Danish internet providers lied about broadband speeds

The Consumer Ombudsman (Forbrugerombudsmanden) said on Wednesday that Danish internet providers have mislead customers by promising broadband speeds that they can’t deliver.

Danish internet providers lied about broadband speeds
Photo: Colourbox
The ombudsman has told TDC, Telia and Telenor that they need to change the way they market their broadband services after the companies over-promised what they can provide. 
“TDC, Telia and Telenor have misled consumers by promising them broadband speeds that they can’t have. I have therefore asked the companies to change their marketing,” Consumer Ombudsman Christina Toftegaard Nielsen said in a press release. 
“Speed is a major factor for consumers when they choose broadband [providers]. Therefore it is important that the companies give correct information about it in their marketing,” she added. 
The ombudsman looked at five cases, two each from TDC and Telia and one from Telenor and concluded that the companies advertised broadband speeds that aren’t available or withheld important details from consumers.
In one instance, TDC promised a speed guarantee but did not specify that it applied only to consumers who use a DSL cable and not those who use wireless connections. 
In another, Telia advertised for a TV package that included 20MB broadband speeds without telling consumers that the speeds would be slowed down when used in conjunction with the TV package. 
Telia and Telenor were also both criticised for advertising broadband internet of “up to” a certain speed without specifying that many customers would be unable to use the advertised maximum speeds and that the top speeds were impossible to reach if consumers used the wireless routers that came with the deal. 

Member comments

Log in here to leave a comment.
Become a Member to leave a comment.


Film duo shows maker culture in all its glory

The formidable double feature of ‘Home Made’ and ‘Maker’ totals about 95 minutes. They are very good minutes. They are well-made minutes.

Film duo shows maker culture in all its glory
A still from the film Maker.
Maker culture, for the uninitiated, is DIY culture with a heightened focus on technology. The ethic that informs and drives maker culture is simple: when we cease to be producers, we solely exist as consumers; when we solely exist as consumers, something is lost. Call it know-how, understanding, craftsmanship, curiosity, or whatever else — you know it when you don’t see it.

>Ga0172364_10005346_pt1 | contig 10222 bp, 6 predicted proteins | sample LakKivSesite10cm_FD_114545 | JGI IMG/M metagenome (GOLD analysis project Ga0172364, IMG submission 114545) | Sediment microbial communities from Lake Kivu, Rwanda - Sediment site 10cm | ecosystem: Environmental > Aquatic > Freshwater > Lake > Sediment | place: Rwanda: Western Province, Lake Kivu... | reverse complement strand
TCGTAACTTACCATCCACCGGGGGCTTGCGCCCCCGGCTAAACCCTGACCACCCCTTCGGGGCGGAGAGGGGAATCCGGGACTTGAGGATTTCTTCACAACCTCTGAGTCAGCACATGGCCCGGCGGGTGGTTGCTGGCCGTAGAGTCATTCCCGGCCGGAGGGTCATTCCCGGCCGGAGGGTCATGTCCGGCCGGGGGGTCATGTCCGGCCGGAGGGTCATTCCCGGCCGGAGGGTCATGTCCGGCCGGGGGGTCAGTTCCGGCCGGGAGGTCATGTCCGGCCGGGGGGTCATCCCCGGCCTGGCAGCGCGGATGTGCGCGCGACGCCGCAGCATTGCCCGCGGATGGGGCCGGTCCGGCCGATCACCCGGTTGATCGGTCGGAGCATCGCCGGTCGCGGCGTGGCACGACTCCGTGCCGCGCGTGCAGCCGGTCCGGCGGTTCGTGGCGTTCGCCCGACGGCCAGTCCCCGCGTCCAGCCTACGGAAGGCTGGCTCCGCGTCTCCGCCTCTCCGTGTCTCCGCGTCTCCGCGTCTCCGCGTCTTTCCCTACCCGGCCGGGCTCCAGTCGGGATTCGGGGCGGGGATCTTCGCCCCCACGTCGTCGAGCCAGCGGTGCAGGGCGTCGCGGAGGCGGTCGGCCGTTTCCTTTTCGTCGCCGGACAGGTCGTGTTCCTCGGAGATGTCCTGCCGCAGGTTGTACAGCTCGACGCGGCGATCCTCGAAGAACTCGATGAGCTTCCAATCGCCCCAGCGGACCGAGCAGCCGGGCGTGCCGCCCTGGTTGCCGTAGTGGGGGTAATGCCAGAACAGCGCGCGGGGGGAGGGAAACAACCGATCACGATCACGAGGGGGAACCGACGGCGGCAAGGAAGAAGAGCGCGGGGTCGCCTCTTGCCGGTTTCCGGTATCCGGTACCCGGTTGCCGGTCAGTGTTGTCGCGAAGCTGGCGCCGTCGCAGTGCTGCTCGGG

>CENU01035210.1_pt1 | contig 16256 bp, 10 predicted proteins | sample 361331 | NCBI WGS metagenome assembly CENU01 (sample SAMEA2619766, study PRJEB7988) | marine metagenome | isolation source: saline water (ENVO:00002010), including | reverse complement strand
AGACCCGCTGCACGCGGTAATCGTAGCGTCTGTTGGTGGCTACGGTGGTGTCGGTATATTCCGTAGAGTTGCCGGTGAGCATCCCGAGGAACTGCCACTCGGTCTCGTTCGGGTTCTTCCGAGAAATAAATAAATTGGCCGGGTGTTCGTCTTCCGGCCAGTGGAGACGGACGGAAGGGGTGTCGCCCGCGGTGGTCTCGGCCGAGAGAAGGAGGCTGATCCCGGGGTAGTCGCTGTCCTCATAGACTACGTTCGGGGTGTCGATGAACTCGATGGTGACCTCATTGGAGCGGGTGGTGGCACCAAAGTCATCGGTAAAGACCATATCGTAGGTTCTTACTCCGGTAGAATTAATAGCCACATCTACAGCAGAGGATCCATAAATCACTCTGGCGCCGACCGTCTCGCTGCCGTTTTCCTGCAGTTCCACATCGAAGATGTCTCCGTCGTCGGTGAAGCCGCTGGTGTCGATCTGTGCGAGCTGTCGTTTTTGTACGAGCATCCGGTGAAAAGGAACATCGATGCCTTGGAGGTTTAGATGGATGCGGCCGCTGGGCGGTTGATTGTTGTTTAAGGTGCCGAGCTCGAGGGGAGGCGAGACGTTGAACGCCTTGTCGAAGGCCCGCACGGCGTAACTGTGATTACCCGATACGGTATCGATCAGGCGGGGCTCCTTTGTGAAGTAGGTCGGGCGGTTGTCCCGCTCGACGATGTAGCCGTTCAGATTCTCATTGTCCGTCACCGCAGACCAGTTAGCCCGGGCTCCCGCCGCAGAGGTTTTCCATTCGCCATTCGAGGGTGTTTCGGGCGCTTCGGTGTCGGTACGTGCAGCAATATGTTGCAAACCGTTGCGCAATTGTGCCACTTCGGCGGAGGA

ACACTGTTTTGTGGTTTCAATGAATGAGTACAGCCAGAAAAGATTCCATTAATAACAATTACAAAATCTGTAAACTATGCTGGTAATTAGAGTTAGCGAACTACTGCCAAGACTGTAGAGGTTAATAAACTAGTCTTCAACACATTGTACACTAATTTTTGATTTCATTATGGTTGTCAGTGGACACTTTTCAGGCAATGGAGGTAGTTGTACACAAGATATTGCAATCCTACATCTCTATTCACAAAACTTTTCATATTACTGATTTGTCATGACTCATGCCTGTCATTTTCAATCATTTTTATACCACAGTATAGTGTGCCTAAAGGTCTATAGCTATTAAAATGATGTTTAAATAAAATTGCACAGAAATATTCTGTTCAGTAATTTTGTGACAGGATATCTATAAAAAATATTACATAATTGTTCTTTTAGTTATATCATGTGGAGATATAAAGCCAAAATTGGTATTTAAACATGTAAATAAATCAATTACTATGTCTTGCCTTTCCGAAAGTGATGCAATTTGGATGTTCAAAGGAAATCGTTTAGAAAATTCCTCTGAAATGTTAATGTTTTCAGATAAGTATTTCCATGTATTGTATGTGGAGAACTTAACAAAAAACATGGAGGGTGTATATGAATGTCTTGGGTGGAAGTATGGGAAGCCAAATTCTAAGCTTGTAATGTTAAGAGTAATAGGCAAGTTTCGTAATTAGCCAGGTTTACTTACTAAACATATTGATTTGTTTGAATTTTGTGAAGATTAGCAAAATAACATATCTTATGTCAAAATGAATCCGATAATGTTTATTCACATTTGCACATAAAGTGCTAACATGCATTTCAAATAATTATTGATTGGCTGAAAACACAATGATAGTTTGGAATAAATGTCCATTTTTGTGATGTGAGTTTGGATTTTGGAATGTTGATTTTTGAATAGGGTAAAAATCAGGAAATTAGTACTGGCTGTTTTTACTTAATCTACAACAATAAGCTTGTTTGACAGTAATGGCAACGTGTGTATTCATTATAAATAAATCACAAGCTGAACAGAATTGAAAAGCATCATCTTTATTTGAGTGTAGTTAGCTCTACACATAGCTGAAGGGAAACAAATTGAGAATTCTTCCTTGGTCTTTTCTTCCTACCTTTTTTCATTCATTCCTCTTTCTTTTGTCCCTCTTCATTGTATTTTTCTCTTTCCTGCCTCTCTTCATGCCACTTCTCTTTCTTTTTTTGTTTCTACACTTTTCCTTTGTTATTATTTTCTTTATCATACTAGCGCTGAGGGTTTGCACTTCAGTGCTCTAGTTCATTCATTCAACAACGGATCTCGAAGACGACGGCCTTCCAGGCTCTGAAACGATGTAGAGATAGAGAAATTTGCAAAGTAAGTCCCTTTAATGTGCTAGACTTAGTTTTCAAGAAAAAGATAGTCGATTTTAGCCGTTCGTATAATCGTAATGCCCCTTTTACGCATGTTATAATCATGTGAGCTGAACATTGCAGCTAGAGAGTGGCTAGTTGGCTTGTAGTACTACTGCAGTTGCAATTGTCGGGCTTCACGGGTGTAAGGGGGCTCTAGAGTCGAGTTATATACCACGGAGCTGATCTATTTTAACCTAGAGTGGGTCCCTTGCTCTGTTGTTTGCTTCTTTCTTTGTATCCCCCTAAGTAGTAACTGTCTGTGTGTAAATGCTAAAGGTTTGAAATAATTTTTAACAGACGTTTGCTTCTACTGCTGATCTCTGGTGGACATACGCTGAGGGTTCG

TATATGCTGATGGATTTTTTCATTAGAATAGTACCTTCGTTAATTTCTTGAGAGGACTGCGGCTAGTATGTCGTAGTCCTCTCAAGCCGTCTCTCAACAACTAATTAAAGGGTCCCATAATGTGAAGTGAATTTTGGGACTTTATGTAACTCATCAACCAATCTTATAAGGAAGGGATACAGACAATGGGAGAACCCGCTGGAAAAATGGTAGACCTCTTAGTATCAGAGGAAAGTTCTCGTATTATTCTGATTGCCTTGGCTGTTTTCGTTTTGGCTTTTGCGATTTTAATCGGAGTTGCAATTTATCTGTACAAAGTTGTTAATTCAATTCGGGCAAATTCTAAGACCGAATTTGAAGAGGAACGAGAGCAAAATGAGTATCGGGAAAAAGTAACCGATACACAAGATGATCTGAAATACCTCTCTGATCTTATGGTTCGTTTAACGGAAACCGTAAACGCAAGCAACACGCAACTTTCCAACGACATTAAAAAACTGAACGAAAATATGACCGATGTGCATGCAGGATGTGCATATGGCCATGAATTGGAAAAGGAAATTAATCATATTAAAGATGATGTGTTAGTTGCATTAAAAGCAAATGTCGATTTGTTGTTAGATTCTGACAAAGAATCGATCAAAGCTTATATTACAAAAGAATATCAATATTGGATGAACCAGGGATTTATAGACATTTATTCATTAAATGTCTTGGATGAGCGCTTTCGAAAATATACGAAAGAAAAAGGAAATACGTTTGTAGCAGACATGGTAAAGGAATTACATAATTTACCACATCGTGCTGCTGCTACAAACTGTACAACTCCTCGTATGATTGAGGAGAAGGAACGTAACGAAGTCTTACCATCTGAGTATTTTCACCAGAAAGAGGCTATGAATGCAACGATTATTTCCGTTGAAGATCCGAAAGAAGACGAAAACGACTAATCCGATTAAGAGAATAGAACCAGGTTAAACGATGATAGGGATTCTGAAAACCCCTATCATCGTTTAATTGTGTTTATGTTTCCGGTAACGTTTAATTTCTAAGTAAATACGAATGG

Technology-based DIY culture seems a natural response to the way production and consumption changed after the industrial revolution. The ubiquity of mass-produced goods, and the relative ease it took to acquire them, divorced everyday people from the manufacturing process. Makers are reclaiming that area piece by piece, and they want you to join them. 
‘Home Made', the first of the double feature, is itself a project. It was made my six novice filmmakers under the guidance of a pro (Klaus Elmer). It’s interview heavy, but mostly light; it feels like a first feature — in a charming way. Exploring some of the tools of the trade (3D printers, laser cutters), it’s a great preamble, a satisfying amuse-bouche. It captures the kinetic excitement of Makers and doers. 
‘Maker’ (directed by Mu-Ming Tsai) is longer and more complex. The spirit of maker culture is creation, technological and creative know-how; in ‘Maker’ we see the larger implications of that spirit: how new inventions and their inventors are changing societies and indeed economies. “We wanted to hack this physical world in the way we’ve been used to hacking computers,” says an interviewee. 
Featuring interview footage with some of the most interesting inventors and innovators working in the world today, ‘Maker,’ a Kickstarted project, delves into the whos, whats, and whys. It explores why maker culture is important by showing us extraordinary people and the things they’re creating, prototyping, and putting out into the world. It is, in a word, fascinating.
“In the United States, high school shop classes — metal shop and wood shop classes — are gone,” one interviewee says. Another continues: “One reason they used to shut them down was liability. ‘Hey, kids could hurt themselves with these machines.’ But they were probably shut down because people didn’t value that activity as much as they might have.”
There’s a very important point, here. We stopped making things because somehow manufacturing became something we regarded as beneath us. Technology allows us to go back to that metaphorical shop class. The ubiquity of technology in our lives, especially consumer technology, often gets a bad rap — “People don’t talk to each other anymore,” some grouse — but without a truly advanced technological age, we wouldn’t be so near so many avenues to Makerism. Today, learning how to program computers is easy and cheap for the layperson; Maker Faires and shared spaces create communities; crowdfunding tests an idea’s validity. 
As I’m a fledgling member of this community — I started programming again this year after a long hiatus, and am collaborating on various projects currently — very little of the information presented in ‘’Home Made’ and Maker’ was new to me, but the doc was wondrous and enjoyable nonetheless. For people less familiar with maker culture, it will no doubt leave a very deep impression. 
Dave JafferDave Jaffer is The Local's arts and culture writer. He has contributed to countless publications, including Hour, Spinner, Reader's Digest, The Huffington Post, and Exclaim! Cyberstalk him on Twitter at @combatdavey